Lecturers warn employers against breaching performance rights, agreements for re-use of recordings should last no more than one year.
The University and College Union (UCU) has today (Friday) warned universities and colleges across the UK they may face industrial disputes if they misuse recorded lectures and withhold performance rights from staff.
The call comes as three out of five universities say most lectures will remain online as they plan for a blend of online and in-person teaching this academic year.
During the pandemic, university and college workers delivered and adapted lectures, seminars and teaching sessions for online use, allowing education to continue whilst campus provision was rolled back. However, the union has now warned education providers that workers must retain control over their recorded performances, preventing their work from being used without their permission to justify job cuts or break industrial action.
The union also says that education providers must not get into the habit of storing recordings for later use as staff regularly update their teaching work to protect student learning and academic standards.
UCU is currently in dispute with the University of Exeter due to its performance rights policy which seeks to retain control over a worker’s recorded material for five years.
Now, UCU is calling on universities and colleges across the UK to accept that those delivering recorded lectures, seminars and teaching sessions accrue performance rights, as well as copyright of accompanying materials. Giving a lecture is considered a ‘performance’ for the purpose of intellectual property law.
The union wants education providers to agree to an initial licensing period of no longer than one academic year, which can be extended with the express consent of the relevant member of staff. The proposal would restrict the distribution of the recordings to only the relevant students and would be suspended during disputes so that performances of employees in dispute cannot be used until the dispute is resolved.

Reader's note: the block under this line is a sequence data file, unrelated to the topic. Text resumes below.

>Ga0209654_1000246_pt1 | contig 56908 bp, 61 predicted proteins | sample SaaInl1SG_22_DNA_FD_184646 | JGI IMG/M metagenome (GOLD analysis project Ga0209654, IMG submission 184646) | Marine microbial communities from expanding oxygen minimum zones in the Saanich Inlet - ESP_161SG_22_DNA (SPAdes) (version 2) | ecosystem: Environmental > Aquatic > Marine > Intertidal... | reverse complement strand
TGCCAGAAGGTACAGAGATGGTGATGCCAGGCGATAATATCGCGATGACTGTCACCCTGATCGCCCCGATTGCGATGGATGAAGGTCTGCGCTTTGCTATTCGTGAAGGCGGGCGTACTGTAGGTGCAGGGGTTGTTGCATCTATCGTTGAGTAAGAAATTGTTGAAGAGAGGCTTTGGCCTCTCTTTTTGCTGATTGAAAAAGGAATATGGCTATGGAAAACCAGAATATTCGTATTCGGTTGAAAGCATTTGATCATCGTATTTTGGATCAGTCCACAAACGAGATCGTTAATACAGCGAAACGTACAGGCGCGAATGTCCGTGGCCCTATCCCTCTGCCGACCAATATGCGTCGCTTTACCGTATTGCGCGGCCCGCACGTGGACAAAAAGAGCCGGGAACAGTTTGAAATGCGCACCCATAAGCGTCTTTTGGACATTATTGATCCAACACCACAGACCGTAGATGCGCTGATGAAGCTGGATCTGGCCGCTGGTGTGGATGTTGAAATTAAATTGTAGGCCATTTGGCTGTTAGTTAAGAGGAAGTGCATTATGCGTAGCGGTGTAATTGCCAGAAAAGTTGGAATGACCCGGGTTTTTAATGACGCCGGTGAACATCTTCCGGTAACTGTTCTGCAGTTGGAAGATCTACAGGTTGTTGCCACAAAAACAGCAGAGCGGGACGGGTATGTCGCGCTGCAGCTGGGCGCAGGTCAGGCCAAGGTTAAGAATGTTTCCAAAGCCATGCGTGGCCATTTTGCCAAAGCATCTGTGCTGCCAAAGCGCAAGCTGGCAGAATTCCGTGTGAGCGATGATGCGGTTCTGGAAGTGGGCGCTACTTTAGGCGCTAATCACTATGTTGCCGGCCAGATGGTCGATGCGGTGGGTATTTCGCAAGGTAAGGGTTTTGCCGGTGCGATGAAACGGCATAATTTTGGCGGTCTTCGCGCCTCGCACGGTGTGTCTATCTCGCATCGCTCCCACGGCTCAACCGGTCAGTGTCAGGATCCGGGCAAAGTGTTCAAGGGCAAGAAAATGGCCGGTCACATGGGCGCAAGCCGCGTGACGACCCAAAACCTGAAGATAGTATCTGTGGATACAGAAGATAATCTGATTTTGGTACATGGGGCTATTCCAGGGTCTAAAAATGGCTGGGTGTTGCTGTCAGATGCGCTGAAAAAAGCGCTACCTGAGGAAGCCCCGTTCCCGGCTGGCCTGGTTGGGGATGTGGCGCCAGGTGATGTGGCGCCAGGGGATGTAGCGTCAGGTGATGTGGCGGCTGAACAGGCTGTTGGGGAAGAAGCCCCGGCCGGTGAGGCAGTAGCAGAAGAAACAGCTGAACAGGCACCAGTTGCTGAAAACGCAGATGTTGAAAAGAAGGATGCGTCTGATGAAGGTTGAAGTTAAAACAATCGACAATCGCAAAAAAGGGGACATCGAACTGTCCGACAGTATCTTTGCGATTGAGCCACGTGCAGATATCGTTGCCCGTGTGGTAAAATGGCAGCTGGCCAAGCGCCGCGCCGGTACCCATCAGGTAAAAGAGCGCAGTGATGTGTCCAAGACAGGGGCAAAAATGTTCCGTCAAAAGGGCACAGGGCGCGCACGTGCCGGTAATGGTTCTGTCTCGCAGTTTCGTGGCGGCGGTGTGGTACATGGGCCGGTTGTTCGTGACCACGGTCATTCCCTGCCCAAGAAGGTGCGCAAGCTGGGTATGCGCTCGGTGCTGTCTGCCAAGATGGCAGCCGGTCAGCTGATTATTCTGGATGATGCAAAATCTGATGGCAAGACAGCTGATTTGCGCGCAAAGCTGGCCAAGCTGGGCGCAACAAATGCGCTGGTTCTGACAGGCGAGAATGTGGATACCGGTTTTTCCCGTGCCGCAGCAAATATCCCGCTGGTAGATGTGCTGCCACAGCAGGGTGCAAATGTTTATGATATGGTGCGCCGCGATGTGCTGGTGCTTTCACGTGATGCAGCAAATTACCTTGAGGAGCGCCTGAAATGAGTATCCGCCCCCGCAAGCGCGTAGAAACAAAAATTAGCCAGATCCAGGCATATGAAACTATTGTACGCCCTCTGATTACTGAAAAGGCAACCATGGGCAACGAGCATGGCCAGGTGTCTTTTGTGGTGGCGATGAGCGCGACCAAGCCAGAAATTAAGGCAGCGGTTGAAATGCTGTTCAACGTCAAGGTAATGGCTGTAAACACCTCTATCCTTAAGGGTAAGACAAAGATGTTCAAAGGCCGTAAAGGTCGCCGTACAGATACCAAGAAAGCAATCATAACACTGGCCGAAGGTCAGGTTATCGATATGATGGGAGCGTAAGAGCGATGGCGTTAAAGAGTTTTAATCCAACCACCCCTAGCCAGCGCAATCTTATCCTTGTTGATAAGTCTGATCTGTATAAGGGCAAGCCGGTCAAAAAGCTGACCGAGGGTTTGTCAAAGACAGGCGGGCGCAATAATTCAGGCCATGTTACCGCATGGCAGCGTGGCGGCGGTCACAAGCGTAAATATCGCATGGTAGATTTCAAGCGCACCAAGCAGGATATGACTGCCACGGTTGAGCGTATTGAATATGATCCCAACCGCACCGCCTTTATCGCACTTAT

The union has produced guidance on staff performance rights and is calling on universities and colleges to explain what plans they have to meet legal requirements over data protection and intellectual property rights and what additional workload expectations are being placed on staff. UCU has emphasised the need for universities and colleges to agree a fair system with local UCU branches to ensure teacher pay and workload is not forgotten in the drive for blended learning.
UCU general secretary Jo Grady said:
‘University and college staff are rightly worried that employers could use the Covid pandemic as an excuse to record lectures and store them for later use. Staff put a huge amount of effort into creating lectures, and regularly update and adapt them in response to recent events and changes in teaching methods. Reusing old lectures divorces the material from the context in which it was created, and has the potential to degrade student learning and academic standards, so providers need to reassure both students and staff that they will not misuse recorded lectures.
‘We are putting employers on notice that staff are prepared to take action if recorded lectures are reused without proper licensing agreements. Every recorded teaching session is the work of that member of staff, and only they can agree how it should be used. Universities and colleges need to work with staff and unions to ensure proper plans are made to meet legal requirements and take account of the additional workload staff face to make sure digital content is fit for purpose. If staff are both poorly paid and overworked then it is students who will inevitably suffer. More students than ever are choosing to enter higher education, employers need to respond by recruiting and retaining staff so students get the best possible standard of teaching, not by holding onto old recordings and recycling outdated content.’